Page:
What’s your small business worth?

I get this question often, but unfortunately there’s no simple answer. Let me break down some of the aspects of your business you need to think about when considering its value:

1. Does your business have fantastic potential?

Trick question: buyers are far more interested in a track record of strong profits, or solid high-value contracts, than in your sales pitch about ‘Uber for landscape gardening’ (and no, I don’t know how that would work). Obviously your business will be more valuable if buyers can see a strong path towards growth, but pie-in-the-sky businesses are available very cheaply on TradeMe – ideas are much easier than execution when it comes to building a valuable business.

2. How much profit does your business generate each year?

The company’s revenue and assets are the best guide to its value. If your business generated a profit of $50,000 last year and you can show that’s likely to continue for at least another two years, you could value the business at $100,000. You’ll also need to add in the value of any assets, like machinery or vehicles. But there are several caveats to this rough estimate.

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3. Are you the absolute lynchpin of your business?

This is common in small New Zealand businesses – the owner has built up superb loyalty from his or her customers but this loyalty won’t necessarily extend to the new owner. The result is a business where the only value is in the assets. Similarly, quite a few small business owners are not being paid a market salary by their own companies; they just draw out any profits as cashflow allows. This type of business isn’t likely to be valuable to a new owner unless that cashflow is demonstrably excellent and reliable.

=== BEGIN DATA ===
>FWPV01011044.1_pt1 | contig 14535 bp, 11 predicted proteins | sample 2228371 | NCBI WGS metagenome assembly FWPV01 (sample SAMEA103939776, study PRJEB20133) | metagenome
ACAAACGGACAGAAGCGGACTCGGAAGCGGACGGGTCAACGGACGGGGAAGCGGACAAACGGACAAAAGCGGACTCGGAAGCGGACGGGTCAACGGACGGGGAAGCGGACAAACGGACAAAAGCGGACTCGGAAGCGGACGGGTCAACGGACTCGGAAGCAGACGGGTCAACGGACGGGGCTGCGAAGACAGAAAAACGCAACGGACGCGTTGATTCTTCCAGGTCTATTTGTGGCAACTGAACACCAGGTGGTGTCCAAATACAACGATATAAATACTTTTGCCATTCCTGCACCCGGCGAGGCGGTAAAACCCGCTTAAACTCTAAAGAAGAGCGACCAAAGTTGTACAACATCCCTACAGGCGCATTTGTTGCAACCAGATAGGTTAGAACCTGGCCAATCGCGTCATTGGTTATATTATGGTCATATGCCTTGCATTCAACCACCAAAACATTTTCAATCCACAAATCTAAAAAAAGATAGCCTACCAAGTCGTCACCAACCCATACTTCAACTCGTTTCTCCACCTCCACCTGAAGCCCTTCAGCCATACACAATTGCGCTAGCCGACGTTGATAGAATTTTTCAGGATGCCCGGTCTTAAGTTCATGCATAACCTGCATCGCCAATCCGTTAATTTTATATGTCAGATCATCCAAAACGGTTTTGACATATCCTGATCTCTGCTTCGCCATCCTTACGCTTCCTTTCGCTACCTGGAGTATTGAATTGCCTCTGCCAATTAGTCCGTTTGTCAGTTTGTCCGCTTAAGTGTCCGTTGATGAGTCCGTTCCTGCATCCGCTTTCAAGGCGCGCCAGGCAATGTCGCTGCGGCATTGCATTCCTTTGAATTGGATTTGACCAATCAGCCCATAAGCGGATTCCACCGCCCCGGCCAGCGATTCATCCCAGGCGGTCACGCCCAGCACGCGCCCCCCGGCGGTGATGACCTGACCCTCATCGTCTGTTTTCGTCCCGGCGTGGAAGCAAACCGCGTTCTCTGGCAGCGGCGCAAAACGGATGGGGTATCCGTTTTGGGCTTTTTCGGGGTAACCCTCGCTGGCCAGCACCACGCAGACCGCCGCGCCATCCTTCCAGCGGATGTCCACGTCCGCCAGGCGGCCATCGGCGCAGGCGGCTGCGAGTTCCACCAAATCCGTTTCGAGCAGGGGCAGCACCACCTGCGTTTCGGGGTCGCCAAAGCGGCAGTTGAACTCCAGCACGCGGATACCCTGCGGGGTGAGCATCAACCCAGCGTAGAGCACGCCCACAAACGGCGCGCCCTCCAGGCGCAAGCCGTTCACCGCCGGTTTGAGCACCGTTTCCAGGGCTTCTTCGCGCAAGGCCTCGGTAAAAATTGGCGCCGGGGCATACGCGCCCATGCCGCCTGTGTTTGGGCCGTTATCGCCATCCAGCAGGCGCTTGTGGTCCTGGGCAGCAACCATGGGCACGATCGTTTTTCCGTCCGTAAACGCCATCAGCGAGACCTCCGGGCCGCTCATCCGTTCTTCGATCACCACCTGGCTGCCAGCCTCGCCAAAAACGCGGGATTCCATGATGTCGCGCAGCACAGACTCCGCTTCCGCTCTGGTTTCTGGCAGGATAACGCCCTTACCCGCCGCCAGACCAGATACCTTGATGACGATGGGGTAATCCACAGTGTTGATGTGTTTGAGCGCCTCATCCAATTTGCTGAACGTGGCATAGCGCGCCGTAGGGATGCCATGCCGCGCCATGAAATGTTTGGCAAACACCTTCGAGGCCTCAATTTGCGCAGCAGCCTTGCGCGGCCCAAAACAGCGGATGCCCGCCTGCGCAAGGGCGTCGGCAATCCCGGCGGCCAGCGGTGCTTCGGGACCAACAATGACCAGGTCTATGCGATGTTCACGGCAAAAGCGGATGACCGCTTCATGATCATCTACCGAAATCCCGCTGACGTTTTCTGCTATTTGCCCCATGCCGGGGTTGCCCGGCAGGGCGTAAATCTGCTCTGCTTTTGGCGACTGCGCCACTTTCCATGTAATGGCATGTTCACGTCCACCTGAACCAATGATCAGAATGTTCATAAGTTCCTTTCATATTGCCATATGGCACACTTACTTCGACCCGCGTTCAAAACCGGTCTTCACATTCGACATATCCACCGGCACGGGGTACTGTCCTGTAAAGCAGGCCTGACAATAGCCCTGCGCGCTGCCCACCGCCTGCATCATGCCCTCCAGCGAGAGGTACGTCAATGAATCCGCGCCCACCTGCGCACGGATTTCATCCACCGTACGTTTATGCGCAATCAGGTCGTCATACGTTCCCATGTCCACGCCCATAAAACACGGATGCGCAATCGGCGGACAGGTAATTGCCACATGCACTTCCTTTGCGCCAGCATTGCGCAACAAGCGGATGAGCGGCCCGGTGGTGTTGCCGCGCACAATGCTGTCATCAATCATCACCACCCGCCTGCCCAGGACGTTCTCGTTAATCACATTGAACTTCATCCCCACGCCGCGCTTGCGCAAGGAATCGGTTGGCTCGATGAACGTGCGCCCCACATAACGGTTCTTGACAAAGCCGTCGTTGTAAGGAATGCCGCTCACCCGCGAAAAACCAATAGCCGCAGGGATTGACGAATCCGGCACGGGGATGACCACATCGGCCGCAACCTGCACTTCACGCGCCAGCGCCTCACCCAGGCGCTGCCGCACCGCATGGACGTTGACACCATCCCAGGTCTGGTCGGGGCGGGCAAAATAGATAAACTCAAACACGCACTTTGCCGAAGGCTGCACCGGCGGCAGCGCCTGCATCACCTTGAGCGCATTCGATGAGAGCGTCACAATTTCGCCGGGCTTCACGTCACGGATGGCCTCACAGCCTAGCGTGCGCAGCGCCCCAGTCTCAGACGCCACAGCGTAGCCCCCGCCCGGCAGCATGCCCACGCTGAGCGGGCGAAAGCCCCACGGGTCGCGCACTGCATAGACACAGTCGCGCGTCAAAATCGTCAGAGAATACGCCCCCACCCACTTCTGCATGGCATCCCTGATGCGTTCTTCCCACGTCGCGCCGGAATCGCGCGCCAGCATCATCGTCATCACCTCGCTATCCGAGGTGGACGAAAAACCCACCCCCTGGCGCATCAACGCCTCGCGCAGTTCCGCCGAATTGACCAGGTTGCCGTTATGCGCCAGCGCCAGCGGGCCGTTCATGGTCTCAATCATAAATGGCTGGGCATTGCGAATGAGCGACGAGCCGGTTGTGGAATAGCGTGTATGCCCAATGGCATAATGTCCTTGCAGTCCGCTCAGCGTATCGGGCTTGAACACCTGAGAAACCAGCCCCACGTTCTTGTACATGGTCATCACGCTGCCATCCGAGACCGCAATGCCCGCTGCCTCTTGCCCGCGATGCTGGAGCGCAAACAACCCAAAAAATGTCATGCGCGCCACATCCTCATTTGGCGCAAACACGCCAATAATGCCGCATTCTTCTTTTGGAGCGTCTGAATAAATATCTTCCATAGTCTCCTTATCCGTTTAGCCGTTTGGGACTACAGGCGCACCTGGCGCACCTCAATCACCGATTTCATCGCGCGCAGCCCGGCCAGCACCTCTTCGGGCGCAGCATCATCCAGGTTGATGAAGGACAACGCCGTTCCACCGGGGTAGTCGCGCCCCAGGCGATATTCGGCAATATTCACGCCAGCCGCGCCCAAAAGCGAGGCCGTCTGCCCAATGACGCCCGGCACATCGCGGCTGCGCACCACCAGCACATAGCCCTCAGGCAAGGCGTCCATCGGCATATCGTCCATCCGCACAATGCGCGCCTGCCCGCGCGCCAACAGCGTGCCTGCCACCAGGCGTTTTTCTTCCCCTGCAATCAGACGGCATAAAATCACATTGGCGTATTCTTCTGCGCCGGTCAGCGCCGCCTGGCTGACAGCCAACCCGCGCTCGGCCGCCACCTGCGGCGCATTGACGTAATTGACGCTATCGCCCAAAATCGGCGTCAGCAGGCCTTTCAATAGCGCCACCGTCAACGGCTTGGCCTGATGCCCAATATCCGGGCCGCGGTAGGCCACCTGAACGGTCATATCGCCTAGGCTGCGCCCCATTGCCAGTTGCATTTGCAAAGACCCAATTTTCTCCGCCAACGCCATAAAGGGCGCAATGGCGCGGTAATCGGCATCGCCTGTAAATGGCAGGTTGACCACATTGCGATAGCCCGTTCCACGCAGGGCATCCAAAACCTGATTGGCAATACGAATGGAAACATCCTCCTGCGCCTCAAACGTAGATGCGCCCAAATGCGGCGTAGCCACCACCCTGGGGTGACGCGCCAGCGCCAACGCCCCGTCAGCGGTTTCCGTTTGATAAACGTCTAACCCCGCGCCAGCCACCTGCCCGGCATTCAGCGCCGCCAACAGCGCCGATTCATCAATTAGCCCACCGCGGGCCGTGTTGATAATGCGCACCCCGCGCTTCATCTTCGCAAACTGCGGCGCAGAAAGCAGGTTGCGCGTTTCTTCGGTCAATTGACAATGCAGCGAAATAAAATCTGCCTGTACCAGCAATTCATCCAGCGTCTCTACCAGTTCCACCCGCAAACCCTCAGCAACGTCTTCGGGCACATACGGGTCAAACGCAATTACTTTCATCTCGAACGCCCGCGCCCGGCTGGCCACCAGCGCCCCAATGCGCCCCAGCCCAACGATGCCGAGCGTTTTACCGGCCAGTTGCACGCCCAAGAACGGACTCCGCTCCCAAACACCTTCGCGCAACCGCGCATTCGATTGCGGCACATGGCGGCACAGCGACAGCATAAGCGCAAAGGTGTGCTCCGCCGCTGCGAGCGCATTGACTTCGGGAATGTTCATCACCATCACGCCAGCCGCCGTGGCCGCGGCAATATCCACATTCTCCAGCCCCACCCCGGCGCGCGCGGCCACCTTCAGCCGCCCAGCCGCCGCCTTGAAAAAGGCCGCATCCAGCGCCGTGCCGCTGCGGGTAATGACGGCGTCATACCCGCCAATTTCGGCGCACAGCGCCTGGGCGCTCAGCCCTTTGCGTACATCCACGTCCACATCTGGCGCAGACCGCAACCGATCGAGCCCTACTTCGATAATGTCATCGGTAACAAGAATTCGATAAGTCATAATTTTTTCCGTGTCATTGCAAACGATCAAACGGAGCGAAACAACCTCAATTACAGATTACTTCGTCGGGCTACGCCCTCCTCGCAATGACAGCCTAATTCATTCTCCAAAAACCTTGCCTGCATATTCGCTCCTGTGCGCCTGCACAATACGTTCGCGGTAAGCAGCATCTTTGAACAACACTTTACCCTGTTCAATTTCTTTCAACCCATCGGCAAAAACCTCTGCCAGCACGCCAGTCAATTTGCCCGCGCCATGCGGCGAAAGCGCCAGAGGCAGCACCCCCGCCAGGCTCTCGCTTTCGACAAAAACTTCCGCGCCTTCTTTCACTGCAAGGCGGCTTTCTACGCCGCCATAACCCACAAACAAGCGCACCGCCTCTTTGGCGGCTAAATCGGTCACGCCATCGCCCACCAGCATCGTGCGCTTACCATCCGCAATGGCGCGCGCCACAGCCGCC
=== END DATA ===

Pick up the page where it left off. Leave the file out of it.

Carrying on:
4. Is your business in an industry that’s easy to value?

Companies in the professional services sphere are easier to value: law and accountancy firms, property management companies and other similar companies have a book of fees or a rent roll or some other easily measured way of seeing projected cashflow. Other businesses are much harder to put a price on – think online businesses, new businesses, consultancy services and so on. They’re worth exactly what someone is prepared to pay for them. Finding that someone can be the tricky part.

5. How many buyers are interested in your business?

Unfortunately, there are more businesses for sale than buyers. Many New Zealanders love the idea of starting their own businesses and would rather take a chance on a new venture than spend money on an existing one (even when this may be both costlier and riskier in the long term).

Whatever type of business you have, you need to be able to show it to a prospective buyer in a positive light to get the maximum price. This means having all your accounts in order, demonstrating your revenue and track record, and showing where the value lies. Your accountant should be able to help you with all these documents – or give me a call and I’ll help you put together a full presentation pack to help you maximise the value of your business.